So for anyone out there who needs to hear this, it’s ok.

It’s ok to take a break or to rest. You’re not a machine. You need time to recover – physically and mentally – from the things that are affecting you. That way when you do return to what you were doing, you’ll feel refreshed and more able to deal with everything.

It’s ok to say no. We all want to please others, so saying no can be a challenge. But you need to weigh up all the things you have going on and decide whether you can take on something else. If you can’t, then say no. And don’t feel you have to apologise for doing so.

It’s ok to listen to your body. In fact it’s a necessity. Living with a chronic condition means that you need to be self-aware of how you’re feeling. If you’re tired, rest. If your back hurts, move. If you’re feeling sluggish, get some fresh air. Whatever your body is telling you, listen and take action.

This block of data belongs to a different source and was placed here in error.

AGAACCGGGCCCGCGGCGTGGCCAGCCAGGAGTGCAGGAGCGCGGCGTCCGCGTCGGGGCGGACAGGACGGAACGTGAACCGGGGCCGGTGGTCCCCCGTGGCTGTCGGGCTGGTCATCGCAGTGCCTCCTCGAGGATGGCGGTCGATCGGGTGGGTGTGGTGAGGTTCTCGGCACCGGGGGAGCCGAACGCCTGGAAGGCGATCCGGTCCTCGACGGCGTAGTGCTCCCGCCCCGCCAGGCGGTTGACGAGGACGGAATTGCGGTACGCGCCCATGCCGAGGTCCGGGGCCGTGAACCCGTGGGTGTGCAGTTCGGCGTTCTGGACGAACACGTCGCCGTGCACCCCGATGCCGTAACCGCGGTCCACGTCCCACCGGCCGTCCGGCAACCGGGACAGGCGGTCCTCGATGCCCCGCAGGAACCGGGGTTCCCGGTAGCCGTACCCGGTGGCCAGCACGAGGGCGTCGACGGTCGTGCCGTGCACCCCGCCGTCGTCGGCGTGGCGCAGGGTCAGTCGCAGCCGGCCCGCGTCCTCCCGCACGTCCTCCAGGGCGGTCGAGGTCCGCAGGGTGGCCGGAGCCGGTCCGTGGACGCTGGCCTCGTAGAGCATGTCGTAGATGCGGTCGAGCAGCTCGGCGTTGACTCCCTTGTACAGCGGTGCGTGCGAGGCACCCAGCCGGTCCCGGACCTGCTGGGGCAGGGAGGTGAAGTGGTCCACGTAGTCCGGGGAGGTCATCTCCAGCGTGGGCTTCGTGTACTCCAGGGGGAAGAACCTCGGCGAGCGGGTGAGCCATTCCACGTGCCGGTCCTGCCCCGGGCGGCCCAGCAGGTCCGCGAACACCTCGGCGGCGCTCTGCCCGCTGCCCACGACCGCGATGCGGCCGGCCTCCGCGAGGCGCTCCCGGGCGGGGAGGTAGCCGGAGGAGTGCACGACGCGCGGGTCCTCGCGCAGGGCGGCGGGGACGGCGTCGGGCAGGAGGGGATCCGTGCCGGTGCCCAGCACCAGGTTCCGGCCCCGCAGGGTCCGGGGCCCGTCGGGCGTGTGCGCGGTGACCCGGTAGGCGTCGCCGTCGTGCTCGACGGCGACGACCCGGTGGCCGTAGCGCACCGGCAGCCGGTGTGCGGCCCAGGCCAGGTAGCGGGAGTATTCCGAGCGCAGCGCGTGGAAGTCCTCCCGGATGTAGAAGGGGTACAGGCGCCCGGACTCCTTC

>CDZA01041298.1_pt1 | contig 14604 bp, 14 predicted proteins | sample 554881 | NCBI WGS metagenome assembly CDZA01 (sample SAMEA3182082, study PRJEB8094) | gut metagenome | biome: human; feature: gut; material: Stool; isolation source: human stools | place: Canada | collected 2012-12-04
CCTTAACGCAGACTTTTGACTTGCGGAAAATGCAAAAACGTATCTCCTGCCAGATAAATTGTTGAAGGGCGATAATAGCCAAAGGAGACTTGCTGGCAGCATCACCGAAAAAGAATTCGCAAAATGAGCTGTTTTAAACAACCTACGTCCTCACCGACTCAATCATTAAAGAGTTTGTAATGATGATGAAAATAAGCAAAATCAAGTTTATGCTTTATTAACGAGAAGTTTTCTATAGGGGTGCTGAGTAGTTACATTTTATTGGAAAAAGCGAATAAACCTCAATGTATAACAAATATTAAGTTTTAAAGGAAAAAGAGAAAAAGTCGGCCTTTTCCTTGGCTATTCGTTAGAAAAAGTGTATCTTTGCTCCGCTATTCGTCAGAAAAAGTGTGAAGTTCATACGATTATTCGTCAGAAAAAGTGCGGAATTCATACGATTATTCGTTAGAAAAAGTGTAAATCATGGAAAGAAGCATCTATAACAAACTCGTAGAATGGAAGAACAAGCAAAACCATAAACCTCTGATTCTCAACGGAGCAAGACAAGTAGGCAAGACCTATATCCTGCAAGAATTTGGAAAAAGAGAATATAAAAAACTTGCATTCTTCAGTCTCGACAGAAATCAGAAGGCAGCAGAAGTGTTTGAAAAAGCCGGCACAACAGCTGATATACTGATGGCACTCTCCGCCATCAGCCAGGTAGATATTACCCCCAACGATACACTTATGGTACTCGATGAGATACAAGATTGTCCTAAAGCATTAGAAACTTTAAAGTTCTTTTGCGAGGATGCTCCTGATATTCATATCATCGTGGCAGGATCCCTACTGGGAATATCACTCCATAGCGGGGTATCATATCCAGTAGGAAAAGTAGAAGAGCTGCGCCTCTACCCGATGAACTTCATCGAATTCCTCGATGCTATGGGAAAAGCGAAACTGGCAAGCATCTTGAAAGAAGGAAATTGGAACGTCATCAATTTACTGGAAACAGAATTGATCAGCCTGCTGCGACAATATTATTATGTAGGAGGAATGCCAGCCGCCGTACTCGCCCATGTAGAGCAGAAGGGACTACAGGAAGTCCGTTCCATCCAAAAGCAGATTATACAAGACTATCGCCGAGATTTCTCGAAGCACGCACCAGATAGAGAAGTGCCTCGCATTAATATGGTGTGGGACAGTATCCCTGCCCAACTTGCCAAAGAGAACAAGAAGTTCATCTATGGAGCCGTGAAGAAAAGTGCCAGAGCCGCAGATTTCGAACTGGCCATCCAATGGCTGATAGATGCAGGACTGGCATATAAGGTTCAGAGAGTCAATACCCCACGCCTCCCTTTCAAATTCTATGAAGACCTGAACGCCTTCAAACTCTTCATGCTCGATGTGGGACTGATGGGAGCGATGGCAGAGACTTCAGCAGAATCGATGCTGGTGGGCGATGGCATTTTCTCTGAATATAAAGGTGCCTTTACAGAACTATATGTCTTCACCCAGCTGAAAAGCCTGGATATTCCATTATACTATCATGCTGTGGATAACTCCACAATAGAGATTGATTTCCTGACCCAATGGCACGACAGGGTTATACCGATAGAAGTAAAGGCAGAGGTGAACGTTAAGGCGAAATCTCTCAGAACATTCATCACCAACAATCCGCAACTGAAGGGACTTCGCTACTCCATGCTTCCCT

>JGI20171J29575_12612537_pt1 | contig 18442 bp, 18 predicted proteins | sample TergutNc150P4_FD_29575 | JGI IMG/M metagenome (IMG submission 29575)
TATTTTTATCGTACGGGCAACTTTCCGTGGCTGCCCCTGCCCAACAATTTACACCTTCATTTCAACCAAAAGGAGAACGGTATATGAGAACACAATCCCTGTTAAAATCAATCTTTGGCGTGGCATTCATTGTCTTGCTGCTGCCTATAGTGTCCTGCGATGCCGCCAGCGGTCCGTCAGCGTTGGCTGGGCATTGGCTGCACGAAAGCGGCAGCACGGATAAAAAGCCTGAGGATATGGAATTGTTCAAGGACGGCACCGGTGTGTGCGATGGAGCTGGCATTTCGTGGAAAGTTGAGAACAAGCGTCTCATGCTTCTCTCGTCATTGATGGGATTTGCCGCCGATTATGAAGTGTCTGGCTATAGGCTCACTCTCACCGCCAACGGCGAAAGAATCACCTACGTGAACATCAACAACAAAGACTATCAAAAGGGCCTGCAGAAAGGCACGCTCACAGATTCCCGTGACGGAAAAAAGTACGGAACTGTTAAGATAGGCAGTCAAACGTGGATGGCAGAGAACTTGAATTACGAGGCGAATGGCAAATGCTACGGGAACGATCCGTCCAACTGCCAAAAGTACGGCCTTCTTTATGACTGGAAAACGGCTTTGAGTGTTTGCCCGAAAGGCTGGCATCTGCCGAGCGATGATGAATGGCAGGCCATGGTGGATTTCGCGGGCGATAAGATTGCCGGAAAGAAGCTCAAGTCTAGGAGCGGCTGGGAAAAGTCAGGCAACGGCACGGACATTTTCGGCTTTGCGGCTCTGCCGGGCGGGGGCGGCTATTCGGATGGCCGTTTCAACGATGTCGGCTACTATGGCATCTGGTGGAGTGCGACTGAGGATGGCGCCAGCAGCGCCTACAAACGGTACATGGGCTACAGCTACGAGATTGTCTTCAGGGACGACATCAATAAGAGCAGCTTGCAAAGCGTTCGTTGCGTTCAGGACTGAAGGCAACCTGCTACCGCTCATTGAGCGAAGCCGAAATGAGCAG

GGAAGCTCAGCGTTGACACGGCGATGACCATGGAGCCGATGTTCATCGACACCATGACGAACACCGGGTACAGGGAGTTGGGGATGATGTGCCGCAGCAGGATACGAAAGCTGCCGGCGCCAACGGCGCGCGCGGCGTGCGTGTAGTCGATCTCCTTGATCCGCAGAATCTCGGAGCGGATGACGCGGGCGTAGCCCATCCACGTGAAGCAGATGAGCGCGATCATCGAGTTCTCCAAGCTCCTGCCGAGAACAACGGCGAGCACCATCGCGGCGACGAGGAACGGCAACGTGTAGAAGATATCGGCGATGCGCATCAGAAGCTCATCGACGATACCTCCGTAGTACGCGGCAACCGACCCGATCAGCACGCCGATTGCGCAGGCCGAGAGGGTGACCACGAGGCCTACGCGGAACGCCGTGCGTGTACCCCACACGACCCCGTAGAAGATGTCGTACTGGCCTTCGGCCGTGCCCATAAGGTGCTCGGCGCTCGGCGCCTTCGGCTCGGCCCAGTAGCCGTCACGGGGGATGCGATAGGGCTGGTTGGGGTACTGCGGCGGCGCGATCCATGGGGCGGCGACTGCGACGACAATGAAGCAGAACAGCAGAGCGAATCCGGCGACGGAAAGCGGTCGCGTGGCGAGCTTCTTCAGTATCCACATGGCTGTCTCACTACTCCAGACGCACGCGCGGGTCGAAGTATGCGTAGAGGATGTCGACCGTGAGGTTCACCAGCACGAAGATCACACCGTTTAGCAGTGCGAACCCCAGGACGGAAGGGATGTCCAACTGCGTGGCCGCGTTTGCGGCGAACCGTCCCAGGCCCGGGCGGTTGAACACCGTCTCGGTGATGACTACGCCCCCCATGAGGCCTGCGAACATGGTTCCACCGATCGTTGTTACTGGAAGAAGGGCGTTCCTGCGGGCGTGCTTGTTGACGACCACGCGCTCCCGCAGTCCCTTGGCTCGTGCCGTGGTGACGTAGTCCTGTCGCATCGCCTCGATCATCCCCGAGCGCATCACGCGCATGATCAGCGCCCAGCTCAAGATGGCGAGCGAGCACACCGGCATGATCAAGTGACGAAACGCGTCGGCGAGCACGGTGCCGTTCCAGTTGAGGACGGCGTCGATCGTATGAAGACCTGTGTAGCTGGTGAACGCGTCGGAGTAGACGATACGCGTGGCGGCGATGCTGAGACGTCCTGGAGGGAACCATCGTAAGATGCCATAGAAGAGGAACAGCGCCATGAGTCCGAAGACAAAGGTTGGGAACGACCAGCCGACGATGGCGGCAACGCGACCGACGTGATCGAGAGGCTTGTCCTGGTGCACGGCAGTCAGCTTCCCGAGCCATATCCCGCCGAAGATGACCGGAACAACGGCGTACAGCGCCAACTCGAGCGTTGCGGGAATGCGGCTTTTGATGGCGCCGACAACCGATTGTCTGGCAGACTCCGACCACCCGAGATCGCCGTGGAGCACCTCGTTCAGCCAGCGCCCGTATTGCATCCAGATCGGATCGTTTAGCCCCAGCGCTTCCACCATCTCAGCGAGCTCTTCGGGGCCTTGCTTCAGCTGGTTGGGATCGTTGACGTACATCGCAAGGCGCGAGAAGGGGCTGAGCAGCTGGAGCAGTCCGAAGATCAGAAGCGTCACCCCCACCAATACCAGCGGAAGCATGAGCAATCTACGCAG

It’s ok to be kind to yourself. Our inner critic can be really loud at times. If yours is giving you grief, ask yourself – would you say those things to someone you love? The answer is probably no. So quiet that inner voice by making a list of three things you like about yourself and stick it on the fridge or bathroom mirror. Remind yourself of these things regularly.

It’s ok not to be perfect. No one is, no matter how they appear on social media.

It’s ok to let go of the things that drain you. For me, that was the news. I was watching it constantly and getting more and more depressed by the state of the world, and how people treat each other. So now I read the news highlights, get more detail on the things that matter to me, and discard the rest. Think about the things that drain you (and this may include people) and if you can, let it go. Or at least limit your exposure to it.